So, we are left with someone who I often do not like, at all, but want to keep in my life because, well, he’s my dad. He might not always be a great dad, but he’s my dad. How do you keep a somewhat toxic person (but one you still love) in your life, without doing harm to yourself?
No really, I’m genuinely asking. Please submit your suggestions in the form of haiku or rhyming couplet in the comments.
But in all seriousness, I have found that, in a similar fashion to the entirety of the rest of life, this dilemma has no easy answers – or at least, none that I’ve been able to unearth.
Do you try and educate this person? See if you can give them enough perspective and understanding to shift the dial in their head from “ignorance” to “awareness”? Maybe, but there’s no guarantee it’ll stick, and having to take the time to teach someone about your own identity can not only be tiring and time-consuming, but just emotionally draining, and you are under no obligation to educate someone when they won’t educate themselves. I have definitely tried to help my father learn why his attitudes and behaviours are problematic. Sometimes it’s worked, often not. I don’t do it much any more, because frankly I find myself lacking the patience.
This kind of person can be even more troublesome to deal with than an obviously rampant homophobe or misogynist, and significantly more complicated, because they often genuinely believe they are models of acceptance. To further muddy the waters, they may even be quite progressive in some ways. They might consider themselves feminists, and they might have fought for equal marriage rights. They likely have a few gay friends, and will bring up that fact at every possible opportunity. And because they already think that they are a paragon of open-mindedness and equality, they are often very, very resistant to admitting that they may not be as much of an “ally” as they think. And it’s understandable; nobody likes admitting they’re wrong.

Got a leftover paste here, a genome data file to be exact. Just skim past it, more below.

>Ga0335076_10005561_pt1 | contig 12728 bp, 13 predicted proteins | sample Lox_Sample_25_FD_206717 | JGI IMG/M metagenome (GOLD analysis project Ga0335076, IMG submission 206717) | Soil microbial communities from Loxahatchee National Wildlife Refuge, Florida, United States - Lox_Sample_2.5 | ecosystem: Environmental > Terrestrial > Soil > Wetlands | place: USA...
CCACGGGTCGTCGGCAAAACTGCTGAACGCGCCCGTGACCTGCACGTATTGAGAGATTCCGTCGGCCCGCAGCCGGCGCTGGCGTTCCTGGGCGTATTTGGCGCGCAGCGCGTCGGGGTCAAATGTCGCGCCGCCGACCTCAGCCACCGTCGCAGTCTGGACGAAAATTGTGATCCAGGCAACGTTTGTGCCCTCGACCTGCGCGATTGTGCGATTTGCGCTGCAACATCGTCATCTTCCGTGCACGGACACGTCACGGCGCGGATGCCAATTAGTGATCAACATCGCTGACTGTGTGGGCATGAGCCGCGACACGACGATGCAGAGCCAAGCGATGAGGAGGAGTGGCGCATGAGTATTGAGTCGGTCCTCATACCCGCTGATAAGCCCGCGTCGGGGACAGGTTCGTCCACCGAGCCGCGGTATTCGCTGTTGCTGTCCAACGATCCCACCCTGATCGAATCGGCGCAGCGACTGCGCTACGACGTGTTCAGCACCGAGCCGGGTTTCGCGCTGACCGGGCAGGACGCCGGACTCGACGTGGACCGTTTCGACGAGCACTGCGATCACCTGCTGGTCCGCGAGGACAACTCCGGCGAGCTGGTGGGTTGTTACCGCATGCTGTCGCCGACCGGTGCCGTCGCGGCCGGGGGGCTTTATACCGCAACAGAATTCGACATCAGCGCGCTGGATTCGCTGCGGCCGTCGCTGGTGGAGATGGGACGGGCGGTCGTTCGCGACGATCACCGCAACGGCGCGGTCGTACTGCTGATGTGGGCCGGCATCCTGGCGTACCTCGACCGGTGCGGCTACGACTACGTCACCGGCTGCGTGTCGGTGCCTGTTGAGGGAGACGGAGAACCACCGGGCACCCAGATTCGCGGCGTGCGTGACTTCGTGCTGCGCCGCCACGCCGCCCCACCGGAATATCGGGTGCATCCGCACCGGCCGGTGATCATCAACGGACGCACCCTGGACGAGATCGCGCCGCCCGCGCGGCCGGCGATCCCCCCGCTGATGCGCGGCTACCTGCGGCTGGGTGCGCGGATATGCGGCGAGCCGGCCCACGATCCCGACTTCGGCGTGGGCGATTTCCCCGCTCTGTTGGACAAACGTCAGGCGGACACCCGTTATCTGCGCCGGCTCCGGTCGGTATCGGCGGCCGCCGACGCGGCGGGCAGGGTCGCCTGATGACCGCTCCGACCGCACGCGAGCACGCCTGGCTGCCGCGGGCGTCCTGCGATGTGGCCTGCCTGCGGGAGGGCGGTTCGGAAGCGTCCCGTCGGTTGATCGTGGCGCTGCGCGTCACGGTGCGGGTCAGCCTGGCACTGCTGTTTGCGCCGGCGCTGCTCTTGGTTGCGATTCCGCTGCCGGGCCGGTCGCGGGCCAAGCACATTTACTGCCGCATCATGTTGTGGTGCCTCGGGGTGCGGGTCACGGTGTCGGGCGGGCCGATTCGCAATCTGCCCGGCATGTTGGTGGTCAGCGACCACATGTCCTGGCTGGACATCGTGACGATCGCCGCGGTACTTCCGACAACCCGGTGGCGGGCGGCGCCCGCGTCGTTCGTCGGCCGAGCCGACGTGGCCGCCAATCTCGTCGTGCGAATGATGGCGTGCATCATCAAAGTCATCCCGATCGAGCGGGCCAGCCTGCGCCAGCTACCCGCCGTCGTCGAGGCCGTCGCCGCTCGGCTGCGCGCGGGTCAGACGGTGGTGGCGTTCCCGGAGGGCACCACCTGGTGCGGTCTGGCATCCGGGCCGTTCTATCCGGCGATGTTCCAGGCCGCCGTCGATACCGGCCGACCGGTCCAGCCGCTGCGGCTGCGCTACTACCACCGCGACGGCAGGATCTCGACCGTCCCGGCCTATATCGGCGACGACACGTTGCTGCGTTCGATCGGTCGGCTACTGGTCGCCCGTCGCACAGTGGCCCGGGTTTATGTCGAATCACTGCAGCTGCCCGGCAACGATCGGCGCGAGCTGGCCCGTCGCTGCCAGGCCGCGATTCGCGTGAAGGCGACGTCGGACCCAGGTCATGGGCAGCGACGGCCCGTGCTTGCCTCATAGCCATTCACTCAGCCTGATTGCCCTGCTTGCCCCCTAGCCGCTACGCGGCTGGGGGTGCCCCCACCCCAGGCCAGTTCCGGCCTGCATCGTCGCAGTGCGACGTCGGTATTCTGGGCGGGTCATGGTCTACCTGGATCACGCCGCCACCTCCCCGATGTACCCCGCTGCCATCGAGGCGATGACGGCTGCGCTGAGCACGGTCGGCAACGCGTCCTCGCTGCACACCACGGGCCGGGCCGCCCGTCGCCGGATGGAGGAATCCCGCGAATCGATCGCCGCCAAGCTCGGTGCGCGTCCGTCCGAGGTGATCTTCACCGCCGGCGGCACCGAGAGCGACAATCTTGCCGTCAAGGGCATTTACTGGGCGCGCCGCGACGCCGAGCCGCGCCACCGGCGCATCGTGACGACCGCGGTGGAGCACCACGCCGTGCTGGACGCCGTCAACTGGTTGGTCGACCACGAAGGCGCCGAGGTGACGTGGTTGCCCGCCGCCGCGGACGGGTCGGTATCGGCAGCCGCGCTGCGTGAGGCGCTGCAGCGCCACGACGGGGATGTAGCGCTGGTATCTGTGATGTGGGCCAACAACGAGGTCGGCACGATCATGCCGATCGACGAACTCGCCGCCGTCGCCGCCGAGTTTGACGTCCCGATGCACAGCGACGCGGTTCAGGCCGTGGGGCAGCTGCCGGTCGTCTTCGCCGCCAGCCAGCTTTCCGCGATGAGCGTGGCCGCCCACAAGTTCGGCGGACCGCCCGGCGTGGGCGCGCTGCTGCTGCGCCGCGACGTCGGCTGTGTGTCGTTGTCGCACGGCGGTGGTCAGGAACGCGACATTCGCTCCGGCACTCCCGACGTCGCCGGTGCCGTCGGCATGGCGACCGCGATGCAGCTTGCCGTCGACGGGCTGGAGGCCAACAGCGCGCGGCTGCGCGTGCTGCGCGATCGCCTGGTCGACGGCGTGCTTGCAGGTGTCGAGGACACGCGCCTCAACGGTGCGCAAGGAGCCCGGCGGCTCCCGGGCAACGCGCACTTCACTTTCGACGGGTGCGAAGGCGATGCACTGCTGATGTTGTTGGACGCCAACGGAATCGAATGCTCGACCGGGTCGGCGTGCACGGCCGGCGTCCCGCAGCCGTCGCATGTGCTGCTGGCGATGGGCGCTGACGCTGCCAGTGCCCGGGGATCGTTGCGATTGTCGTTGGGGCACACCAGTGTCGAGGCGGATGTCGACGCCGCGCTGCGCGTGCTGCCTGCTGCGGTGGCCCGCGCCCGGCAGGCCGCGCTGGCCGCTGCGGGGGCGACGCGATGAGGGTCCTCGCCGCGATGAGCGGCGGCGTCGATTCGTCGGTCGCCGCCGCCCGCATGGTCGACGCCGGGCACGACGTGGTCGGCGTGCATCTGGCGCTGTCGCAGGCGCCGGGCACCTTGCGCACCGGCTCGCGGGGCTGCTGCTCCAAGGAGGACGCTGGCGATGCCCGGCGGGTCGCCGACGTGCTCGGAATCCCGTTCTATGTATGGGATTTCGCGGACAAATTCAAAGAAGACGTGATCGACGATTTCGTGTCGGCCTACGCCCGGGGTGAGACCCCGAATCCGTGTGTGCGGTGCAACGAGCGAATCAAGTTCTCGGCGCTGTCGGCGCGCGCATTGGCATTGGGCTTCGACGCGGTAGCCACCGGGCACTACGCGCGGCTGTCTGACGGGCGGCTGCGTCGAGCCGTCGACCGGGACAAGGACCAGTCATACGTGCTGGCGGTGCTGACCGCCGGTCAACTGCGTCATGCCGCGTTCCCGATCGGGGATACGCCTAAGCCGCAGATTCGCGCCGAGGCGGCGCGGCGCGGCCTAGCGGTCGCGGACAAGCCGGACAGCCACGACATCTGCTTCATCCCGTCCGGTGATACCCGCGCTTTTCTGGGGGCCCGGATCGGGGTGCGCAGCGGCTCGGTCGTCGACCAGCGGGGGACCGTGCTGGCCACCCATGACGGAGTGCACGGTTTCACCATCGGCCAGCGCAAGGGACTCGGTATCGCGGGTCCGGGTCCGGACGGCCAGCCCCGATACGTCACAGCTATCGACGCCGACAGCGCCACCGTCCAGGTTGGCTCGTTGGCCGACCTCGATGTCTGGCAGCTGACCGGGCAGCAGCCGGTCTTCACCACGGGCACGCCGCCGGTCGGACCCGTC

Dealing with and being around my father is not always a pleasant experience. Sometimes we have a good time and a few laughs, and sometimes I have to force myself not to say anything.
But, as deeply flawed, and often exceedingly difficult as he is, he’s still my father, and I do still love him. So for the time being, I am still seeing him once a week or so, and putting up with the semi-frequent jokes, comments, or stereotypes that he still perpetrates. It takes a lot of teeth-gritting and tongue-biting, but I’m willing to do it for now, in order to keep my father in my life.
It’s not a permanent solution, nor a perfect one, but it’s the best I can do right now.
One thought on “The Ties That Bind”
Can’t do the rhyming thing right now. It’s been rough day.
The sooner you sort out this thing with your dad, the better. You are an adult and entitled to be treated with respect on your terms. I suggest a forthright and dead serious conversation where you spell out your terms specifically and definitely. You are within your rights to do so. Just make sure you can live with any fallout.